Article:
Who wrote your requirements? When they wrote the requirements that you had to retrieve, say, all the students in homeroom 12, did they provide the data to you so that you could verify the results? Without knowing the actual data that should be returned, you have no way of verifying the results.

    As you can see, there are various ways to obtain the data, but somehow, you must enter your test knowing what the expected results are. One way is to make the BA or whoever else defined the requirements to tell you what the expected results for their requirement are.

    What I would NOT do is what Keith suggests - getting a copy of the code and verifying how the functionality is coded. That is unit test. You aren't interested in verifying how the functionality is coded - you are interested in seeing that the code implements the requirement. Examining the code is a good way to bias your testing results right away. Testing should rarely, if ever, be dependent on how the code is written. It should always be dependent on what your requirements are.

    [ 02-02-2006, 04:15 AM: Message edited by: Darrel Damon ]

  9. #9
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    Re: "Newbie" question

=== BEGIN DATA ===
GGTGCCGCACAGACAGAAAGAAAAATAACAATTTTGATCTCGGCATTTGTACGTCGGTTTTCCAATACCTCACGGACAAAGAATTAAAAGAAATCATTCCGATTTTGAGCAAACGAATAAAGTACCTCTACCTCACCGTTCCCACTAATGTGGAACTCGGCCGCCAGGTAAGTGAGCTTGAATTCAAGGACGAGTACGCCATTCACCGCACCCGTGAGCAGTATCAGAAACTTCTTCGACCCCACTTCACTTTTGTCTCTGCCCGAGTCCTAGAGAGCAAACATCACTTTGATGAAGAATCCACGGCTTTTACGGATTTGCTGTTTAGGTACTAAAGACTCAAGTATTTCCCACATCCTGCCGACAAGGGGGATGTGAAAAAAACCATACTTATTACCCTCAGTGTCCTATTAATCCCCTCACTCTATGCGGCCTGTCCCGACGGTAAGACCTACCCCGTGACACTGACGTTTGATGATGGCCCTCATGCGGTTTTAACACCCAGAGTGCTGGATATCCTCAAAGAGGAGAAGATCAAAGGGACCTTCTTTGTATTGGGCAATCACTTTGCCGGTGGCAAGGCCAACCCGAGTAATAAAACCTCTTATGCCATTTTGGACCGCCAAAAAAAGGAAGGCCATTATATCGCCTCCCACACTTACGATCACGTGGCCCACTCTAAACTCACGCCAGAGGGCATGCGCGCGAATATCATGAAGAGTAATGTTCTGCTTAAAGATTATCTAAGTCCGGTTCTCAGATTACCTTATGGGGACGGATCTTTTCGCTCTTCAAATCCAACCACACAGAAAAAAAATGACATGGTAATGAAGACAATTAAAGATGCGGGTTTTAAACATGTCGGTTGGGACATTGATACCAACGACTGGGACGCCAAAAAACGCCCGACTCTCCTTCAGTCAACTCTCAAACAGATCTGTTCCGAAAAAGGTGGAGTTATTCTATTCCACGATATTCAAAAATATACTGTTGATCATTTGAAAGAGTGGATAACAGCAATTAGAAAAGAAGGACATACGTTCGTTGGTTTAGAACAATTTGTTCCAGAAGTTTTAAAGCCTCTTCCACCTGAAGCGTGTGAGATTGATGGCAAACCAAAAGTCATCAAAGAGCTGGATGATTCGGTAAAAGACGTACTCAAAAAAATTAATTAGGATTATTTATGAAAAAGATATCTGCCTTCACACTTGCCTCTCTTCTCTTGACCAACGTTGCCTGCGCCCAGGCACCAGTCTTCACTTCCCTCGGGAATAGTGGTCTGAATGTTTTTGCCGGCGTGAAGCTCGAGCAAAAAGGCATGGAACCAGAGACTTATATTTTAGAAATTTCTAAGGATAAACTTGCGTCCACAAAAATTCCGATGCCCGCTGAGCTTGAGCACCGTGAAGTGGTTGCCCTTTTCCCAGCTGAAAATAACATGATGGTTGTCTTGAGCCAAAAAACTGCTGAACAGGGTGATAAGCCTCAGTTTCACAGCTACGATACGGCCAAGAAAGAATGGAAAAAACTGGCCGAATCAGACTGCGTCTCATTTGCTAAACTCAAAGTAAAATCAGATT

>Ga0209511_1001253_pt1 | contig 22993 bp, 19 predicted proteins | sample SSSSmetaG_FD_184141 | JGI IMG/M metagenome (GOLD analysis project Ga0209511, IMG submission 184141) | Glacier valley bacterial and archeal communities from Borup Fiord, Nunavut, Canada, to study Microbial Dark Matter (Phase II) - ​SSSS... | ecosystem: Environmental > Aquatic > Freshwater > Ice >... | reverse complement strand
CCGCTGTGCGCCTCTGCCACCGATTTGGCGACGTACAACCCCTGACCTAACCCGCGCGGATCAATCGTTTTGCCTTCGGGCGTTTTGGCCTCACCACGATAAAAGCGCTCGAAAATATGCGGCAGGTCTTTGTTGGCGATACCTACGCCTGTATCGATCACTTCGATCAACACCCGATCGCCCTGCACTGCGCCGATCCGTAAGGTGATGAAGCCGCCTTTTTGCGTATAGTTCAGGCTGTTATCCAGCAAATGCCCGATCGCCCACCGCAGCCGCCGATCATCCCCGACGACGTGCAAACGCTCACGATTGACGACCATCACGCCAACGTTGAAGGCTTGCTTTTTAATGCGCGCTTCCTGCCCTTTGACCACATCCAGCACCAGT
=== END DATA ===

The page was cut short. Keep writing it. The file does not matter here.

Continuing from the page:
Well, in true form, there are no written requirements. The requirement of the report in question is to show student addresses for students that meet the selected criteria. So, if I choose Homeroom 12, it is supposed to show me all the students from Homeroom 12 and their home addresses.

    I have access to the DB, so I can run a query on it to get the data. The data I use is pretty much the entire live DB; they sync them up about once a month, so I'm dealing with many records total. Obviously, there will only be about 20-30 students in each homeroom, but having to test EVERY homeroom is what I am trying to ascertain.

    Is it enough to verify that Homeroom 12 correctly pulls all the students who have a Homeroom value of "12" in the DB, and thereby assume that the other homerooms will follow suit? Certainly, the most thorough way to test would be to test each and every homeroom, class, and gender combo, but that seems a bit much, at least IMO.

    In my reading, I've seen that books say to not so much try to prove something works, but rather try to find ways that it does not. Obviously, one way it would not work is if the wrong homeroom results are returned. But once I prove that one homeroom value works, do I have to prove the rest work, or move onto other places where it could be "broken"?

    Thanks for all your help and input.

  10. #10
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    Re: "Newbie" question

    I would do a sampling of single digit room numbers, dual digit room numbers, and more digits if necessary. Also check for boundaries on the digits (upper and lower), home room numbers which are non-existent, and of course alpha numerics and special characters. A sampling of dual digits might be the lowest (00 or 01), the highest (maybe 99 if it is existent), and if you have time every set which starts with 1,2,3,4,5,6,7,78,9, but this should be taken care of in the orthogonal array.